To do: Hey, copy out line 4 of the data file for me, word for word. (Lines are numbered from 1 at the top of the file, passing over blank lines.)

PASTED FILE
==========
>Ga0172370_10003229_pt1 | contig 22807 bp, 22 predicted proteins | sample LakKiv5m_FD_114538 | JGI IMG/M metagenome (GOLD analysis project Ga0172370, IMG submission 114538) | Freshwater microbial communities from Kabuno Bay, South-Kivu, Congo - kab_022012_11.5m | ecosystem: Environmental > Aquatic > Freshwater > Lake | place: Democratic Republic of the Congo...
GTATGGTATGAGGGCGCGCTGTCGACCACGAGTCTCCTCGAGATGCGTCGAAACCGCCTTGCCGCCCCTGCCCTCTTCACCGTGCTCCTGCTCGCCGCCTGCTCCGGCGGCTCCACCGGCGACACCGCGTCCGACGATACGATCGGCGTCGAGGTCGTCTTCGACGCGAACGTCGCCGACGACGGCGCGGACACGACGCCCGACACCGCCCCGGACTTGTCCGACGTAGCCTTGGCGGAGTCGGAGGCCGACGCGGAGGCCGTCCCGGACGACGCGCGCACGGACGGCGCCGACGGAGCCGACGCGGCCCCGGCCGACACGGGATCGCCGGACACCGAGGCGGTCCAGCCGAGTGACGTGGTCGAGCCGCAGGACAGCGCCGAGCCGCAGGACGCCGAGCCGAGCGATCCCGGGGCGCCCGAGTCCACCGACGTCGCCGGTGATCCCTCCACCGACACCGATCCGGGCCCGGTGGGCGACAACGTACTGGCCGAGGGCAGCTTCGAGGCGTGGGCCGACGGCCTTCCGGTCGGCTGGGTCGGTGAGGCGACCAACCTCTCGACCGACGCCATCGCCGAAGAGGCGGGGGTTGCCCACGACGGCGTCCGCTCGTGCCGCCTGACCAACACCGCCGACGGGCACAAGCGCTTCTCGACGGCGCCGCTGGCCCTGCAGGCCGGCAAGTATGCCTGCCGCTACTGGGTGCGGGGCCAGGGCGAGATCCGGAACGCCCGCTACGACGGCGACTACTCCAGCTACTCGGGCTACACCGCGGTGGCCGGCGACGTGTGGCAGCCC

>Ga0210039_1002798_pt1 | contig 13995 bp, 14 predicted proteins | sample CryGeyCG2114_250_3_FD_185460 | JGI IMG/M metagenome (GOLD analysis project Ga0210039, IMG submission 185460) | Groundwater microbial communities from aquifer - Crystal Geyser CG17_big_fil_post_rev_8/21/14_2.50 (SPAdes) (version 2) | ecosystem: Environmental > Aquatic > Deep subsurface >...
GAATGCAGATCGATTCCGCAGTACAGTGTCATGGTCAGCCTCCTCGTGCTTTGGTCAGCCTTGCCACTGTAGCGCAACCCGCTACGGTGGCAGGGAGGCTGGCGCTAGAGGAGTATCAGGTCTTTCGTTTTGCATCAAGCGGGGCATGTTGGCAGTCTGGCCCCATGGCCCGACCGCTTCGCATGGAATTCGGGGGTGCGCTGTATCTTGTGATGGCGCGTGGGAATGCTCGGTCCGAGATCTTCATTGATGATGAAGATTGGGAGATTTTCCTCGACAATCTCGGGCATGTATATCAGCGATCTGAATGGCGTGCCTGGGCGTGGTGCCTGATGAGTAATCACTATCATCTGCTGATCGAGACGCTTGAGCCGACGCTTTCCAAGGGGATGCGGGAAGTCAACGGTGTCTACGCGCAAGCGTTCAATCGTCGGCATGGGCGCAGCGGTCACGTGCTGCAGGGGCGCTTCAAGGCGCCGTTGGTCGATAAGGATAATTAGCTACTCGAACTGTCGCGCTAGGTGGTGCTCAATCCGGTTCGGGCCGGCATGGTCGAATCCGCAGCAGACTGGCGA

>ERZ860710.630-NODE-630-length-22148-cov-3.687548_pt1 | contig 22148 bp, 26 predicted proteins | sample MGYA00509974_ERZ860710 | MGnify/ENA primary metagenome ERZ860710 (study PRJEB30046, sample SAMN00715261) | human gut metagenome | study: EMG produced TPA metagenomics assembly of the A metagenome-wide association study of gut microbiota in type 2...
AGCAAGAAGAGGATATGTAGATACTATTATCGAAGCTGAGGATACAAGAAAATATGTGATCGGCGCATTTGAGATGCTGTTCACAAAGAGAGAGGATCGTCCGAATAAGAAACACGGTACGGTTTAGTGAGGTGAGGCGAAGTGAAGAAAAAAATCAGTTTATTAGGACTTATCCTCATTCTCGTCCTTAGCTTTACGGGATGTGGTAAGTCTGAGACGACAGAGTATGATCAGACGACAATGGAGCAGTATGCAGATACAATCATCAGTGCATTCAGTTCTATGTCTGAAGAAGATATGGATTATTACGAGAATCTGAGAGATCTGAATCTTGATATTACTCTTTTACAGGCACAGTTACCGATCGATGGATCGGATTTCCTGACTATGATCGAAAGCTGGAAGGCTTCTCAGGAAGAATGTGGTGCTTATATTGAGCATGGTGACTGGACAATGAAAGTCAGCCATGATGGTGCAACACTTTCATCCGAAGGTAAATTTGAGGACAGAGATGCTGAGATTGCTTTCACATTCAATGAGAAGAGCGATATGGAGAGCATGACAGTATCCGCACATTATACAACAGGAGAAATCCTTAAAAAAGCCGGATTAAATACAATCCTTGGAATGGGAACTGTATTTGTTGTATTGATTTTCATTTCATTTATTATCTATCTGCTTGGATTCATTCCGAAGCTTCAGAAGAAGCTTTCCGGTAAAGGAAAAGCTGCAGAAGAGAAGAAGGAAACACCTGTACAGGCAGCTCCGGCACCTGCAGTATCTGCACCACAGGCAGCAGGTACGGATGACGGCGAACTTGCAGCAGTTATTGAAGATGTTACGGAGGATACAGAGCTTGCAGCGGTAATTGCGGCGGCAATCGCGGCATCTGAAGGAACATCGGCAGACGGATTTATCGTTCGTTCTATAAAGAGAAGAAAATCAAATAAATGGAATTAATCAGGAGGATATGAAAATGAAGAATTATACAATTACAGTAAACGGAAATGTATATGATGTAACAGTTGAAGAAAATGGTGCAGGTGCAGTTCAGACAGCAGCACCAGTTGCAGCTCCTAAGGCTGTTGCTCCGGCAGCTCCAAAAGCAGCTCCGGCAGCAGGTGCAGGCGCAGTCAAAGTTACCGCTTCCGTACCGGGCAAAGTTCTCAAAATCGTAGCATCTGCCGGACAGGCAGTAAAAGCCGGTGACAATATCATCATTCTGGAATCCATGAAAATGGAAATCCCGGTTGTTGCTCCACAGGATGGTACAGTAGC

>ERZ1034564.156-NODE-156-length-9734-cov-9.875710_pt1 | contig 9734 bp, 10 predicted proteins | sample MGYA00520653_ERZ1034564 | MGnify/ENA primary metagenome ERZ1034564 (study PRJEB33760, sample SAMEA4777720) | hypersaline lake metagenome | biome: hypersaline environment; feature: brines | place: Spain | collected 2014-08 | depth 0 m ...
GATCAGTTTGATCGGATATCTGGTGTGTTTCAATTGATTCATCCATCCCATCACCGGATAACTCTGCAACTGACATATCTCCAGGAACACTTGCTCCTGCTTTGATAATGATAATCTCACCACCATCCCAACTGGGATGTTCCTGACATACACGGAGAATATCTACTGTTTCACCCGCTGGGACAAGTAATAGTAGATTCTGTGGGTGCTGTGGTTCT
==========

GAATGCAGATCGATTCCGCAGTACAGTGTCATGGTCAGCCTCCTCGTGCTTTGGTCAGCCTTGCCACTGTAGCGCAACCCGCTACGGTGGCAGGGAGGCTGGCGCTAGAGGAGTATCAGGTCTTTCGTTTTGCATCAAGCGGGGCATGTTGGCAGTCTGGCCCCATGGCCCGACCGCTTCGCATGGAATTCGGGGGTGCGCTGTATCTTGTGATGGCGCGTGGGAATGCTCGGTCCGAGATCTTCATTGATGATGAAGATTGGGAGATTTTCCTCGACAATCTCGGGCATGTATATCAGCGATCTGAATGGCGTGCCTGGGCGTGGTGCCTGATGAGTAATCACTATCATCTGCTGATCGAGACGCTTGAGCCGACGCTTTCCAAGGGGATGCGGGAAGTCAACGGTGTCTACGCGCAAGCGTTCAATCGTCGGCATGGGCGCAGCGGTCACGTGCTGCAGGGGCGCTTCAAGGCGCCGTTGGTCGATAAGGATAATTAGCTACTCGAACTGTCGCGCTAGGTGGTGCTCAATCCGGTTCGGGCCGGCATGGTCGAATCCGCAGCAGACTGGCGA